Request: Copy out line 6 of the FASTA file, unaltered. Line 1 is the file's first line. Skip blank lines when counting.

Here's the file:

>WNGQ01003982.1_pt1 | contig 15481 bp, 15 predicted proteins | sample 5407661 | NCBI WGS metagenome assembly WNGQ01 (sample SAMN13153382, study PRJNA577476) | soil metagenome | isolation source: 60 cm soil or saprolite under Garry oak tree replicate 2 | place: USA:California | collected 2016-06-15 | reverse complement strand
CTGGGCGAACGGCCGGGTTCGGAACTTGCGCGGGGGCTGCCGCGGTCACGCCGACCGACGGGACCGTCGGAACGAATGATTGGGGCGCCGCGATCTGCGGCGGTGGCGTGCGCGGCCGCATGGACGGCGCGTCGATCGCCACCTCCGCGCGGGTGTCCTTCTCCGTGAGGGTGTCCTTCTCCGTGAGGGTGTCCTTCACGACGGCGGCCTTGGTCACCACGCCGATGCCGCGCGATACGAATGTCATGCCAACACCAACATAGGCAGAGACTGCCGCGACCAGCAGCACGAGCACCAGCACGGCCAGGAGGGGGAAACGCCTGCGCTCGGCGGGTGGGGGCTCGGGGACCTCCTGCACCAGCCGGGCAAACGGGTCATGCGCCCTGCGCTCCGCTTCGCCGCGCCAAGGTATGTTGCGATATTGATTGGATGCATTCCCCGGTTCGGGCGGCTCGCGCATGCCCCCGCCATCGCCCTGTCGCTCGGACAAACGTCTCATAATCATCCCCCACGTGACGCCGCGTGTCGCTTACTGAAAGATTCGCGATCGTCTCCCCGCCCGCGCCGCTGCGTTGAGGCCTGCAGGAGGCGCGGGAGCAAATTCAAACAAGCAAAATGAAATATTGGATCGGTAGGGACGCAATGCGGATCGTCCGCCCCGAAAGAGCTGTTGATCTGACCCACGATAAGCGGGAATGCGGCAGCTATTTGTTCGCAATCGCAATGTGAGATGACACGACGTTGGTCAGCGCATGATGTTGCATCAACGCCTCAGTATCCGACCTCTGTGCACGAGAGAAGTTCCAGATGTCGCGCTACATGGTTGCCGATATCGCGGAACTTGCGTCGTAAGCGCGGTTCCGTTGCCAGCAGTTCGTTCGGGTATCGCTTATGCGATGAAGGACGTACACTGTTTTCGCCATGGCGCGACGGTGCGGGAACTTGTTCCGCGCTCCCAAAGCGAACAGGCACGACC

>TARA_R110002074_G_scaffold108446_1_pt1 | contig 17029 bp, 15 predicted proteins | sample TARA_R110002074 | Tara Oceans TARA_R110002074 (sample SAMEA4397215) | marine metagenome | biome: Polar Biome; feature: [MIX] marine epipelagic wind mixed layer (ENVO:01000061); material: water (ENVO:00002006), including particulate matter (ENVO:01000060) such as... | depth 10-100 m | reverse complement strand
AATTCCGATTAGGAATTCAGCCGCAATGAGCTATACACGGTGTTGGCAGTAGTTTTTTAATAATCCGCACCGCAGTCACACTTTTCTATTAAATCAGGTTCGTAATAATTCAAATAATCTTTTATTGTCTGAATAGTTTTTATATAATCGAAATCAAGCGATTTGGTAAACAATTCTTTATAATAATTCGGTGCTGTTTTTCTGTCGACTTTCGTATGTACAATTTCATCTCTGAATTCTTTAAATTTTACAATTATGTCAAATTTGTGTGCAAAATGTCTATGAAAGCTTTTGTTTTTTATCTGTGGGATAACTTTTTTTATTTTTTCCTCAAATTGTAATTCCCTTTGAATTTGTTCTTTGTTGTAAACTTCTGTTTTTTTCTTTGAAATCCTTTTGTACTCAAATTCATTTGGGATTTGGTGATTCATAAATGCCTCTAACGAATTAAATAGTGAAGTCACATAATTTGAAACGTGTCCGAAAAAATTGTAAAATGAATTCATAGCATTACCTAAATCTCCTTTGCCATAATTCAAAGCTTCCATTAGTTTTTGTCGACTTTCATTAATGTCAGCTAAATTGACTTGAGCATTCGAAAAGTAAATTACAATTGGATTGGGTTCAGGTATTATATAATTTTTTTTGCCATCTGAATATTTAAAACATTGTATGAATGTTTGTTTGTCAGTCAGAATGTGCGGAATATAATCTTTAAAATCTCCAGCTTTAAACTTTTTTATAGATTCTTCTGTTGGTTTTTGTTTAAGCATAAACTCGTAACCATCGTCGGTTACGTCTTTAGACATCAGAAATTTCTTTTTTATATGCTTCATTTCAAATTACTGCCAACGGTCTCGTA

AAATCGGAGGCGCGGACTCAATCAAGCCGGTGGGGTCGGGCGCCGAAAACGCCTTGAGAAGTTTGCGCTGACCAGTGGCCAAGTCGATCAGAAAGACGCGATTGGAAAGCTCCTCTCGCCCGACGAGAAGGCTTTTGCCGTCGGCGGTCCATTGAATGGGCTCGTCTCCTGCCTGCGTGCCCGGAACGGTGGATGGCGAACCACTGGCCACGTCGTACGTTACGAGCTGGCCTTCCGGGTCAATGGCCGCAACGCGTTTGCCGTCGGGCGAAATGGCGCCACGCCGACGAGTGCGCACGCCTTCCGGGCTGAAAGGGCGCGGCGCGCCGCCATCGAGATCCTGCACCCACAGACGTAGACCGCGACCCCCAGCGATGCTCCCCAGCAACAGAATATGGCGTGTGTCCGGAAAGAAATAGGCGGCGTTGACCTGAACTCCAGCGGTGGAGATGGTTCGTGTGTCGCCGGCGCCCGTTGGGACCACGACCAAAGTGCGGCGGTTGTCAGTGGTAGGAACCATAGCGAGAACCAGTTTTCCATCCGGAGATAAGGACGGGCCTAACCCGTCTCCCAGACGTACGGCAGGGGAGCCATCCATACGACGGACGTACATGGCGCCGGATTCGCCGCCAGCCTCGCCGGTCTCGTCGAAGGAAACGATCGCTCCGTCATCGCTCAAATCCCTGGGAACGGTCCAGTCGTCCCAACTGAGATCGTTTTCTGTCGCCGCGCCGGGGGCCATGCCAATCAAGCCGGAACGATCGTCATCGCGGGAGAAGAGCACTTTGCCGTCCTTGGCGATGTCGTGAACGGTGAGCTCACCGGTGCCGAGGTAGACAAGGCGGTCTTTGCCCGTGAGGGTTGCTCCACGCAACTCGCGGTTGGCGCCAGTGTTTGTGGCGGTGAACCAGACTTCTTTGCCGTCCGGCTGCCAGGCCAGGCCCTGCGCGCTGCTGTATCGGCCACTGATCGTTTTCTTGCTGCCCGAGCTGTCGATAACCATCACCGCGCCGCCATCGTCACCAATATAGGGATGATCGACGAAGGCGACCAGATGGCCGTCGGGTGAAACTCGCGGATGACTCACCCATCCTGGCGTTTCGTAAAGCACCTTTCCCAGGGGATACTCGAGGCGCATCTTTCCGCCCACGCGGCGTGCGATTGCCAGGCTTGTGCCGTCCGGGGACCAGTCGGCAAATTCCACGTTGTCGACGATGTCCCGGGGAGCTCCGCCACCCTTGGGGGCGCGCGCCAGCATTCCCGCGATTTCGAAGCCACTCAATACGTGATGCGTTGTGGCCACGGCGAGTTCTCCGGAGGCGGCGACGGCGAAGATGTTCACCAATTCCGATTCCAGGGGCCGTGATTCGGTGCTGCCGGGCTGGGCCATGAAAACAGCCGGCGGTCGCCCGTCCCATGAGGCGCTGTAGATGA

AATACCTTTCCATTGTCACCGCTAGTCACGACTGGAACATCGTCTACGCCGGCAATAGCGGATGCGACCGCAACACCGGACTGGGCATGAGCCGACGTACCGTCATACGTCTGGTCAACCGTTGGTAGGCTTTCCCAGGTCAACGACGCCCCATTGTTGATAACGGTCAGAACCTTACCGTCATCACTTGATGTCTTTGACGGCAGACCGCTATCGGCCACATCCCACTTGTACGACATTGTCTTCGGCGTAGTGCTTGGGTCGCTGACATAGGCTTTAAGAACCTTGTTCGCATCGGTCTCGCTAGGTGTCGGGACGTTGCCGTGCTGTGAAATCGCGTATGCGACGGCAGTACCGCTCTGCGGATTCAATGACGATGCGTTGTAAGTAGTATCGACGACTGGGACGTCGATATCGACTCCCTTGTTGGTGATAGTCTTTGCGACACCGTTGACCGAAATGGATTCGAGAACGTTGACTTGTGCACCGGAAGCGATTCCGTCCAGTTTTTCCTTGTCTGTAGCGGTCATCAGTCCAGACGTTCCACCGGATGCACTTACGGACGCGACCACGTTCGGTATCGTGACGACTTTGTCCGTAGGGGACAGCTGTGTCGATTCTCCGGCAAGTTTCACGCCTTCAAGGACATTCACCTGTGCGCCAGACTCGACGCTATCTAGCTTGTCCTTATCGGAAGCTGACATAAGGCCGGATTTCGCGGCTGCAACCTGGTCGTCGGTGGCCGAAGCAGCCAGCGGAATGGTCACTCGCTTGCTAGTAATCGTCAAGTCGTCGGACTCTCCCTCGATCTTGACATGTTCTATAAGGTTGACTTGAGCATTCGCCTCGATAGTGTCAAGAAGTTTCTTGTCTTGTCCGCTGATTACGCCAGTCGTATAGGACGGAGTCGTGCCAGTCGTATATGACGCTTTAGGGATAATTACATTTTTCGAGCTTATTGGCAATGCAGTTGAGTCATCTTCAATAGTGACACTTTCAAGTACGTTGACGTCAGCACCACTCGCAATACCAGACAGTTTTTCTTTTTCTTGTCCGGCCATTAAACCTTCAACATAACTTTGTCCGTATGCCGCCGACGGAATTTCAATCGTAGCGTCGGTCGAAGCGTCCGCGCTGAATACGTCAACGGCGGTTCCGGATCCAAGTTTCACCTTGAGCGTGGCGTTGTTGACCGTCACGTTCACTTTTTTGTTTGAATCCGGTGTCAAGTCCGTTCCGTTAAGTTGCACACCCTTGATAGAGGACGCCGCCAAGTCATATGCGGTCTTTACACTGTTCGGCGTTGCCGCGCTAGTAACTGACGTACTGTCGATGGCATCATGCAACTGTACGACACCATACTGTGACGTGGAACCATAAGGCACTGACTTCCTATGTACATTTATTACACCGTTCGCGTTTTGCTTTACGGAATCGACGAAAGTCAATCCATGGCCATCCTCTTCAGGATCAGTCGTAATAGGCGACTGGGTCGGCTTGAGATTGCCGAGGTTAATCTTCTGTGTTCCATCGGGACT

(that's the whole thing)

AATACCTTTCCATTGTCACCGCTAGTCACGACTGGAACATCGTCTACGCCGGCAATAGCGGATGCGACCGCAACACCGGACTGGGCATGAGCCGACGTACCGTCATACGTCTGGTCAACCGTTGGTAGGCTTTCCCAGGTCAACGACGCCCCATTGTTGATAACGGTCAGAACCTTACCGTCATCACTTGATGTCTTTGACGGCAGACCGCTATCGGCCACATCCCACTTGTACGACATTGTCTTCGGCGTAGTGCTTGGGTCGCTGACATAGGCTTTAAGAACCTTGTTCGCATCGGTCTCGCTAGGTGTCGGGACGTTGCCGTGCTGTGAAATCGCGTATGCGACGGCAGTACCGCTCTGCGGATTCAATGACGATGCGTTGTAAGTAGTATCGACGACTGGGACGTCGATATCGACTCCCTTGTTGGTGATAGTCTTTGCGACACCGTTGACCGAAATGGATTCGAGAACGTTGACTTGTGCACCGGAAGCGATTCCGTCCAGTTTTTCCTTGTCTGTAGCGGTCATCAGTCCAGACGTTCCACCGGATGCACTTACGGACGCGACCACGTTCGGTATCGTGACGACTTTGTCCGTAGGGGACAGCTGTGTCGATTCTCCGGCAAGTTTCACGCCTTCAAGGACATTCACCTGTGCGCCAGACTCGACGCTATCTAGCTTGTCCTTATCGGAAGCTGACATAAGGCCGGATTTCGCGGCTGCAACCTGGTCGTCGGTGGCCGAAGCAGCCAGCGGAATGGTCACTCGCTTGCTAGTAATCGTCAAGTCGTCGGACTCTCCCTCGATCTTGACATGTTCTATAAGGTTGACTTGAGCATTCGCCTCGATAGTGTCAAGAAGTTTCTTGTCTTGTCCGCTGATTACGCCAGTCGTATAGGACGGAGTCGTGCCAGTCGTATATGACGCTTTAGGGATAATTACATTTTTCGAGCTTATTGGCAATGCAGTTGAGTCATCTTCAATAGTGACACTTTCAAGTACGTTGACGTCAGCACCACTCGCAATACCAGACAGTTTTTCTTTTTCTTGTCCGGCCATTAAACCTTCAACATAACTTTGTCCGTATGCCGCCGACGGAATTTCAATCGTAGCGTCGGTCGAAGCGTCCGCGCTGAATACGTCAACGGCGGTTCCGGATCCAAGTTTCACCTTGAGCGTGGCGTTGTTGACCGTCACGTTCACTTTTTTGTTTGAATCCGGTGTCAAGTCCGTTCCGTTAAGTTGCACACCCTTGATAGAGGACGCCGCCAAGTCATATGCGGTCTTTACACTGTTCGGCGTTGCCGCGCTAGTAACTGACGTACTGTCGATGGCATCATGCAACTGTACGACACCATACTGTGACGTGGAACCATAAGGCACTGACTTCCTATGTACATTTATTACACCGTTCGCGTTTTGCTTTACGGAATCGACGAAAGTCAATCCATGGCCATCCTCTTCAGGATCAGTCGTAATAGGCGACTGGGTCGGCTTGAGATTGCCGAGGTTAATCTTCTGTGTTCCATCGGGACT